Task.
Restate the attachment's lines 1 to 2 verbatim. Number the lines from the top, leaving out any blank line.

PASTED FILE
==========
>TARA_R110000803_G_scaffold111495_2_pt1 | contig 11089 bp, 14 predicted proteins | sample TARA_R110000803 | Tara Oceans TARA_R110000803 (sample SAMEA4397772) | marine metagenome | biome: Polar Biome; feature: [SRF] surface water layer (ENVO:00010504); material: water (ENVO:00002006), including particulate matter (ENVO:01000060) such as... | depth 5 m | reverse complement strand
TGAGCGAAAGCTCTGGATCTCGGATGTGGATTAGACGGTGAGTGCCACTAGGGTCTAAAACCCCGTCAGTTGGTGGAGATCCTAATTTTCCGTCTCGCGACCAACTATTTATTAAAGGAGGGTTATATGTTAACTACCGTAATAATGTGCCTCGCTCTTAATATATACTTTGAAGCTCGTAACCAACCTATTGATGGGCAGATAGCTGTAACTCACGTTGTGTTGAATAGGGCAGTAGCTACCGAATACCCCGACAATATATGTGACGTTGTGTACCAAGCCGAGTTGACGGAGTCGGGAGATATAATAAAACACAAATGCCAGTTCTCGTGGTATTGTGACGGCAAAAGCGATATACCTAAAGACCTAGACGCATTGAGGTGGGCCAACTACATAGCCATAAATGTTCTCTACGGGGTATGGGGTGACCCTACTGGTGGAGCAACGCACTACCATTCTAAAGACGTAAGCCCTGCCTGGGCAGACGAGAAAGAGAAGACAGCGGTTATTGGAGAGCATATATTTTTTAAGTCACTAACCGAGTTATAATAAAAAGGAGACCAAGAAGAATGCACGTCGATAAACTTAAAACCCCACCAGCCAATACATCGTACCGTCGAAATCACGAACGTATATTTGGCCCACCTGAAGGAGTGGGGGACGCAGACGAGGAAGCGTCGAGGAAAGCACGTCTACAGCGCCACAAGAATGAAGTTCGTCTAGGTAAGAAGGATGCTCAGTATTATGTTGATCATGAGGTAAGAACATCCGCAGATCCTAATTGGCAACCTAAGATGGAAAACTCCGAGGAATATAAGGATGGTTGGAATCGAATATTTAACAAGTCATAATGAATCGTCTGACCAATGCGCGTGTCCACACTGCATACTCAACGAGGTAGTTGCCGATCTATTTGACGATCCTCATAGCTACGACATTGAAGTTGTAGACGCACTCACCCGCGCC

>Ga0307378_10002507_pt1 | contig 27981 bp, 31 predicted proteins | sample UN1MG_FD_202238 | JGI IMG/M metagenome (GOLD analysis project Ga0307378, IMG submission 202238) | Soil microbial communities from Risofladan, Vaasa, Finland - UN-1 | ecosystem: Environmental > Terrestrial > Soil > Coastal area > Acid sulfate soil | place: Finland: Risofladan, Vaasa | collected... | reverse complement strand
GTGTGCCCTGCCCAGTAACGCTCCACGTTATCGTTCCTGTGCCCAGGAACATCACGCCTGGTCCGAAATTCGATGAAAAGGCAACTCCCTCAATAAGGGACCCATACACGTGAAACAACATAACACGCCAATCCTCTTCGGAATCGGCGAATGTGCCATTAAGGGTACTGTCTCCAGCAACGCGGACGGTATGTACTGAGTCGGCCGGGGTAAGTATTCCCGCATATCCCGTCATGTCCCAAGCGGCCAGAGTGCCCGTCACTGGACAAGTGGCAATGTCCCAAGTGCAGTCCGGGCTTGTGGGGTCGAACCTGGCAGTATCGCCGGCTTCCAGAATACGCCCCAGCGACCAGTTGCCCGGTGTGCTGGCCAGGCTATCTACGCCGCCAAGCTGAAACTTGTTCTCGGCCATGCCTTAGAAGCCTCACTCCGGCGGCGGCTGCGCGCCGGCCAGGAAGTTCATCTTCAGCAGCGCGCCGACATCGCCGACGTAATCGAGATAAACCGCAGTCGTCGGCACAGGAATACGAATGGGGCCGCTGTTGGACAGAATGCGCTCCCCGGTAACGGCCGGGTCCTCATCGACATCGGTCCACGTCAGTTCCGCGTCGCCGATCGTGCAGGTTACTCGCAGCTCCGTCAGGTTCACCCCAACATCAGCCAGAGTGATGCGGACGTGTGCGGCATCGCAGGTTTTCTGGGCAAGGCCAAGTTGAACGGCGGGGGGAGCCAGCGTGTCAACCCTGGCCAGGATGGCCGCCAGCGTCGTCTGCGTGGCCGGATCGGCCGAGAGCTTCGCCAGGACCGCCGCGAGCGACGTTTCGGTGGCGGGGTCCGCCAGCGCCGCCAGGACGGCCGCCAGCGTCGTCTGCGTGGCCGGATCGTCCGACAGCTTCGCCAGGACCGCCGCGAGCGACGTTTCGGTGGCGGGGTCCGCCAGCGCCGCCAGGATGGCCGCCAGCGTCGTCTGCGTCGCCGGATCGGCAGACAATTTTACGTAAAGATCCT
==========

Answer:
>TARA_R110000803_G_scaffold111495_2_pt1 | contig 11089 bp, 14 predicted proteins | sample TARA_R110000803 | Tara Oceans TARA_R110000803 (sample SAMEA4397772) | marine metagenome | biome: Polar Biome; feature: [SRF] surface water layer (ENVO:00010504); material: water (ENVO:00002006), including particulate matter (ENVO:01000060) such as... | depth 5 m | reverse complement strand
TGAGCGAAAGCTCTGGATCTCGGATGTGGATTAGACGGTGAGTGCCACTAGGGTCTAAAACCCCGTCAGTTGGTGGAGATCCTAATTTTCCGTCTCGCGACCAACTATTTATTAAAGGAGGGTTATATGTTAACTACCGTAATAATGTGCCTCGCTCTTAATATATACTTTGAAGCTCGTAACCAACCTATTGATGGGCAGATAGCTGTAACTCACGTTGTGTTGAATAGGGCAGTAGCTACCGAATACCCCGACAATATATGTGACGTTGTGTACCAAGCCGAGTTGACGGAGTCGGGAGATATAATAAAACACAAATGCCAGTTCTCGTGGTATTGTGACGGCAAAAGCGATATACCTAAAGACCTAGACGCATTGAGGTGGGCCAACTACATAGCCATAAATGTTCTCTACGGGGTATGGGGTGACCCTACTGGTGGAGCAACGCACTACCATTCTAAAGACGTAAGCCCTGCCTGGGCAGACGAGAAAGAGAAGACAGCGGTTATTGGAGAGCATATATTTTTTAAGTCACTAACCGAGTTATAATAAAAAGGAGACCAAGAAGAATGCACGTCGATAAACTTAAAACCCCACCAGCCAATACATCGTACCGTCGAAATCACGAACGTATATTTGGCCCACCTGAAGGAGTGGGGGACGCAGACGAGGAAGCGTCGAGGAAAGCACGTCTACAGCGCCACAAGAATGAAGTTCGTCTAGGTAAGAAGGATGCTCAGTATTATGTTGATCATGAGGTAAGAACATCCGCAGATCCTAATTGGCAACCTAAGATGGAAAACTCCGAGGAATATAAGGATGGTTGGAATCGAATATTTAACAAGTCATAATGAATCGTCTGACCAATGCGCGTGTCCACACTGCATACTCAACGAGGTAGTTGCCGATCTATTTGACGATCCTCATAGCTACGACATTGAAGTTGTAGACGCACTCACCCGCGCC